I can turn you into an Application expert in 5 minutes by reading this post. Just do what the experts do, or even the not-so-experts. They pay meticulous attention to the requests from clients and the responses from servers, both headers and body content. You do this the old fashioned way by taking a trace. There are better tools out there, some free, some not-so-free.
Running a trace:
Running a trace will help you ‘profile’ the application. It is recommended that you do this before placing the Citrix Application Switch in-line of the Application traffic. This will gather important information about the Application that will help you understand it’s basic operation at Layer 7, and help you begin to understand what it is that needs to be accelerated – cached, compressed, load balanced, ssl offloaded, etc.
Running a trace exposes the flow of transactions between all points of interest. Traces are especially helpful when digging in to find what is contained within the headers being exchanged between the client and the application.
Taking a trace with wireshark:
The free network protocol analyzer called wireshark, http://www.wireshark.org, will capture packets for you on the localhost, whether it’s windows or linux. By filtering the stream of packets by IP Address, right clicking and selecting ‘Follow TCP Stream’ inside of wireshark, you can see the headers for both requests and responses.
|Wireshark tip 1
Find the first ‘SYN’ in the stream, right click, ‘Follow TCP Stream’.
|Wireshark tip 2
Client requests are in Red, Server responses are in Blue.
Taking a trace with the Citrix Application Switch:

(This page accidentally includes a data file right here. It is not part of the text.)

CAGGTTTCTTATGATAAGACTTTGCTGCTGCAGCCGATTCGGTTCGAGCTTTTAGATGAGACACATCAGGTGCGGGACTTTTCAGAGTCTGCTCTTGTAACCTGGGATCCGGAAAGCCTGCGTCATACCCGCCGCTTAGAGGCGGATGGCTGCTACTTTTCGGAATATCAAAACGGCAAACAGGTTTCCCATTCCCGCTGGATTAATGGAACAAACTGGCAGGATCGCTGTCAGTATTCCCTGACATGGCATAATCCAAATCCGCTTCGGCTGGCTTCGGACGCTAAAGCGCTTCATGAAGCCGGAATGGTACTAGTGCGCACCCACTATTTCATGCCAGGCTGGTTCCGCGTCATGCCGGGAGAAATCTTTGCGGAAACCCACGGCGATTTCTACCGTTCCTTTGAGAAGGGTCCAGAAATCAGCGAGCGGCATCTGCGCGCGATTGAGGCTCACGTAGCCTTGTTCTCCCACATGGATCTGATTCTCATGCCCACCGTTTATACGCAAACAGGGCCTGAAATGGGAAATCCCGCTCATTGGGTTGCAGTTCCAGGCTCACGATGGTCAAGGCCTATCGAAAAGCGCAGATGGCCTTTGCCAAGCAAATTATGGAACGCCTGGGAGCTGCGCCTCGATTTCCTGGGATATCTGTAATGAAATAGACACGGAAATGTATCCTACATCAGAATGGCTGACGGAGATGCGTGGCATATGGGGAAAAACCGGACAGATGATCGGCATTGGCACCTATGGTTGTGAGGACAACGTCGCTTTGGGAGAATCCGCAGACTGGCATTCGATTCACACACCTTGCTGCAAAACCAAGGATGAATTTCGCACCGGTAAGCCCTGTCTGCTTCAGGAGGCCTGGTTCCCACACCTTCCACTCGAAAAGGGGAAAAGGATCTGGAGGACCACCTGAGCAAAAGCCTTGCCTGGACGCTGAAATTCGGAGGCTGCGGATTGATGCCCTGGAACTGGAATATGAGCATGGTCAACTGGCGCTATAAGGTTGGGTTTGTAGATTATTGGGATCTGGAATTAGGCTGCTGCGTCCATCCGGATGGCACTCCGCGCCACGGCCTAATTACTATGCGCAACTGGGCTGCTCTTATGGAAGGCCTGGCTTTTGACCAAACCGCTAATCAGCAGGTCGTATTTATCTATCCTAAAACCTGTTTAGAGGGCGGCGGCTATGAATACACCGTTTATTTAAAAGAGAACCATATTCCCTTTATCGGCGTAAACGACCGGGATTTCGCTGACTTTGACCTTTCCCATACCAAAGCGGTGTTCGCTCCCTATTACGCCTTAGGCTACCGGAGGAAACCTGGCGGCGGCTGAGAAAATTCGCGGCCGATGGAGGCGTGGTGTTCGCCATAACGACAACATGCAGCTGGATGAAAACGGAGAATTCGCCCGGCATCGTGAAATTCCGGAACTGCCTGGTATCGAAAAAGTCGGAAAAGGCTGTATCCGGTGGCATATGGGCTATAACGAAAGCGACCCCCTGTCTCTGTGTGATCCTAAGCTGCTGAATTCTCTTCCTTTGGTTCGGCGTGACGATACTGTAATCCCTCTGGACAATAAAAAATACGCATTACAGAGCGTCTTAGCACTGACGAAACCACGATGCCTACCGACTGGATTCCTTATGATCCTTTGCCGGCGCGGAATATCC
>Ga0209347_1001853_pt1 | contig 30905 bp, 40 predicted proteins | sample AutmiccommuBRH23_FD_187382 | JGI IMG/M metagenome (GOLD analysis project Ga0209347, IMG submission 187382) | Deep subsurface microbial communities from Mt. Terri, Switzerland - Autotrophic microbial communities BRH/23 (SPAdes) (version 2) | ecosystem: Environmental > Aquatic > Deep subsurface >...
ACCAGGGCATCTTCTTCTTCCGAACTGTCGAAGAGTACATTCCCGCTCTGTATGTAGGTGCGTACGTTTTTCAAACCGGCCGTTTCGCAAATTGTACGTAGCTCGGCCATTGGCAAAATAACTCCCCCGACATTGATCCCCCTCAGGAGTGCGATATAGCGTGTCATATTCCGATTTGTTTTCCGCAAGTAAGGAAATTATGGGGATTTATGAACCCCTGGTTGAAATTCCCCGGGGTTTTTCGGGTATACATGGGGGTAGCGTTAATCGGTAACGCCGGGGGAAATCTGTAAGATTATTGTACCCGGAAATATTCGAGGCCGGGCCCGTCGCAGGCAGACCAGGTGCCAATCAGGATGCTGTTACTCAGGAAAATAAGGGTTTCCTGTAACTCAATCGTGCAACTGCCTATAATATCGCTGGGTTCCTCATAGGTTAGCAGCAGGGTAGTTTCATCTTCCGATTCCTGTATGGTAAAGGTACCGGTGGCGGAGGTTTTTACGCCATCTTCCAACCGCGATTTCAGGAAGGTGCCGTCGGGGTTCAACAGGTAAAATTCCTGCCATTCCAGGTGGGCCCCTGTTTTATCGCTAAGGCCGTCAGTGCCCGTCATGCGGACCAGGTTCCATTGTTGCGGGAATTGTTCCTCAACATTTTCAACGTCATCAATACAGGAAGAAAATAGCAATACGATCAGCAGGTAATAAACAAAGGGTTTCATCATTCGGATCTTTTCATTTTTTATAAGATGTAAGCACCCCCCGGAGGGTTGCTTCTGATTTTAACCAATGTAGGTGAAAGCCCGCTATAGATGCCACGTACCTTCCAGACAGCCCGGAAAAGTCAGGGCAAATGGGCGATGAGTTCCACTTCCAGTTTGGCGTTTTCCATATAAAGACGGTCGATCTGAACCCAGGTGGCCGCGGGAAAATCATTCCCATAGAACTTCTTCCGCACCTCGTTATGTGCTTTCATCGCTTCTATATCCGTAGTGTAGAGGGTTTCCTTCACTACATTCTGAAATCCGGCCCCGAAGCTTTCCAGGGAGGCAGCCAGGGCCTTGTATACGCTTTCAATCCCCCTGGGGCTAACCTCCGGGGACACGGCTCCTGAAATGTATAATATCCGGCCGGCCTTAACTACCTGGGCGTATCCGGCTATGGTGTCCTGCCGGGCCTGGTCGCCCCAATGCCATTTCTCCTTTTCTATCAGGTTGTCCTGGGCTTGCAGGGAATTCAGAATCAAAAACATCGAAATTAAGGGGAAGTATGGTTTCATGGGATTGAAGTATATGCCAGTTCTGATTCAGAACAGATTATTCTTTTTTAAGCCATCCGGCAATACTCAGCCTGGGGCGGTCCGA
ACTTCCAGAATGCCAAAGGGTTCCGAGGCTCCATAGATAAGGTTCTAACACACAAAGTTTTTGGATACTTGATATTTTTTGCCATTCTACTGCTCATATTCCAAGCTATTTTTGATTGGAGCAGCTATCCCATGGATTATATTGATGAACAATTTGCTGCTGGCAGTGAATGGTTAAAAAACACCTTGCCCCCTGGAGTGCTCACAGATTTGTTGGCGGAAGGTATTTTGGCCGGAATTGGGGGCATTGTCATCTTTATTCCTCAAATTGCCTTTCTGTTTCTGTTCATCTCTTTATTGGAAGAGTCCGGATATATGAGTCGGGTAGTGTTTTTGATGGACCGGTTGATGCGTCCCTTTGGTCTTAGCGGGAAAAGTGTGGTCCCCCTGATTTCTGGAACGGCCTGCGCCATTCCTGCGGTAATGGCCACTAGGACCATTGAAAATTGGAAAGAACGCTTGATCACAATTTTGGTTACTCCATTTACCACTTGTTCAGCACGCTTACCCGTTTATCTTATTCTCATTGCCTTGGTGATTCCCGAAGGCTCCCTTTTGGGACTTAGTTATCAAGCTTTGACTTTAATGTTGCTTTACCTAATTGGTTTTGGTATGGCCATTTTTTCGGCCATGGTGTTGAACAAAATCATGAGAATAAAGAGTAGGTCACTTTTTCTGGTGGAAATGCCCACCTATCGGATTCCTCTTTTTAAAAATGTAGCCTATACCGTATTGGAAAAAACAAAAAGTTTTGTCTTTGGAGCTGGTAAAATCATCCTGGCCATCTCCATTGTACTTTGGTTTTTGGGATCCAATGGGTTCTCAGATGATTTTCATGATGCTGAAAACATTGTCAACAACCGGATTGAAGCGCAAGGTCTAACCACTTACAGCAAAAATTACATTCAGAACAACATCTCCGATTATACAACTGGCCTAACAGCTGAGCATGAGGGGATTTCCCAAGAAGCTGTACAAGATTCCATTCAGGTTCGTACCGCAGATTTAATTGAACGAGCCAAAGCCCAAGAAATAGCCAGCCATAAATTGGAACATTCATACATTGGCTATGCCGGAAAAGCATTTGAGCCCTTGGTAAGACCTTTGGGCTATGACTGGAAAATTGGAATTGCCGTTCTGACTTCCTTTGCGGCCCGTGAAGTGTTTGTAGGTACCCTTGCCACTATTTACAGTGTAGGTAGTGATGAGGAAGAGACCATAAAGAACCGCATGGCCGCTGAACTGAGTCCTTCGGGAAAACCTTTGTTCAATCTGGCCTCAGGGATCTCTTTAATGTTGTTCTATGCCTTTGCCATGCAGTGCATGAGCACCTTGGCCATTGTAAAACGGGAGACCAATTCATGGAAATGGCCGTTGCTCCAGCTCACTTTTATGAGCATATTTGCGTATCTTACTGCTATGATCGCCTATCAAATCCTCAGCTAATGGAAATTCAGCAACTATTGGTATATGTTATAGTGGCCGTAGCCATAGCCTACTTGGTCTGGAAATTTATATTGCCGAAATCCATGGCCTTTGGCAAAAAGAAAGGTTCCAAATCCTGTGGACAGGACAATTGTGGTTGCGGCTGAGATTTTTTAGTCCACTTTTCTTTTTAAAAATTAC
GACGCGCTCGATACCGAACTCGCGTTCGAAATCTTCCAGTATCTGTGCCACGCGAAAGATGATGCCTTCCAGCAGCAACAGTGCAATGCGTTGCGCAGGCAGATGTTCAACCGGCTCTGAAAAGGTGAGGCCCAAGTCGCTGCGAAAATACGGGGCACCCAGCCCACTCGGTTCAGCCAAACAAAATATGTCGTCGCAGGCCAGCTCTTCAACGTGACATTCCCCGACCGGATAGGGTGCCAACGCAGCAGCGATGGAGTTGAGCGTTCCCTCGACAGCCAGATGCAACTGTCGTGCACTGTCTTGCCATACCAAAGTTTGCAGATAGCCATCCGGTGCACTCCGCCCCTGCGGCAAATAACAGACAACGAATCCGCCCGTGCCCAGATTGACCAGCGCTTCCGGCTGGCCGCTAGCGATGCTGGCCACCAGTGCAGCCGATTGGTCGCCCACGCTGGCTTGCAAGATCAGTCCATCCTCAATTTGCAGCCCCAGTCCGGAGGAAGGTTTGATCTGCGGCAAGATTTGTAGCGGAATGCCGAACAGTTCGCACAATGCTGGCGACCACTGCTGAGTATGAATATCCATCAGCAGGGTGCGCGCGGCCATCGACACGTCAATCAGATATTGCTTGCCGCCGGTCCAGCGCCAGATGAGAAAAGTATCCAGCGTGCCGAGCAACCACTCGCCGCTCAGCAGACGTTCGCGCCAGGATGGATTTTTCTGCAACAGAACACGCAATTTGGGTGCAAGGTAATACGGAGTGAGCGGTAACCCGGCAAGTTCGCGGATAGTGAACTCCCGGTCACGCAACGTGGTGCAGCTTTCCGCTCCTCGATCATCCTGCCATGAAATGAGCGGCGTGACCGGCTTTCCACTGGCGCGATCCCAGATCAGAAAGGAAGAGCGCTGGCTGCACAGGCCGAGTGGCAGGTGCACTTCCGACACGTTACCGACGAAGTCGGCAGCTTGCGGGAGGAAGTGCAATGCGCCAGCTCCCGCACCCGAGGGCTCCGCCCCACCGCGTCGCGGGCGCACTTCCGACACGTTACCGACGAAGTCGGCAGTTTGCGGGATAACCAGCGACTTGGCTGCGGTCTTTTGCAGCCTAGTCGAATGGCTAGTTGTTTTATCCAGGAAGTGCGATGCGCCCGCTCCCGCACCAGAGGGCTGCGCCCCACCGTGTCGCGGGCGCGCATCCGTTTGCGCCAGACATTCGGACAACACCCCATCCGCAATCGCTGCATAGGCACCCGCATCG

If the Citrix Application Switch is already in place, a trace can be run directly on the Citrix Application Switch. Running a trace will expose the flow of transactions between all points of interest, especially the client, load balancing VIPs and backend servers. Traces are especially helpful when digging in to find out if the proper headers are being exchanged between client & VIP and VIP & backend servers. A trace can be run directly on the Citrix Application Switch. Once downloaded this file can be opened and request and response headers read with Wireshark, a free network trace utility, http://www.wireshark.org. From the Citrix Application Switch GUI, navigate to NetScaler -> System -> Diagnostics -> New Trace -> Run.
Viewing headers with Paros:
Paros was originially written for web security, but has value when viewing request and response headers, cookies and the like. Through Paros’s proxy nature, all HTTP and HTTPS data between server and client, including cookies and form fields, can be intercepted. There is an additional option of trapping and modifying data before sending it on to the server, or client. Paros can be found at http://parosproxy.org. Free.
Viewing headers with Live HTTP Headers:
Live HTTP Headers, http://livehttpheaders.mozdev.org/, was developed for use with the Firefox web browser. It is a free add-on and allows you to view HTTP header information in real time. Free.
Viewing headers with IE Analyzer:
IEInspector HTTP Analyzer, http://www.ieinspector.com, is a tool that allows you to monitor, trace, debug and analyze HTTP/HTTPS traffic in real-time. It works with Microsoft Internet Explorer. Not-Free.
Viewing headers with IE Watch:
IEWatch, http://www.iewatch.com, is another plug-in for Microsoft Internet Explorer that helps you profile your web applications. You can use this tool to dig deep into the inner workings of web applications to find hidden issues. Not-Free.
Watch this Application Profiling Tip:
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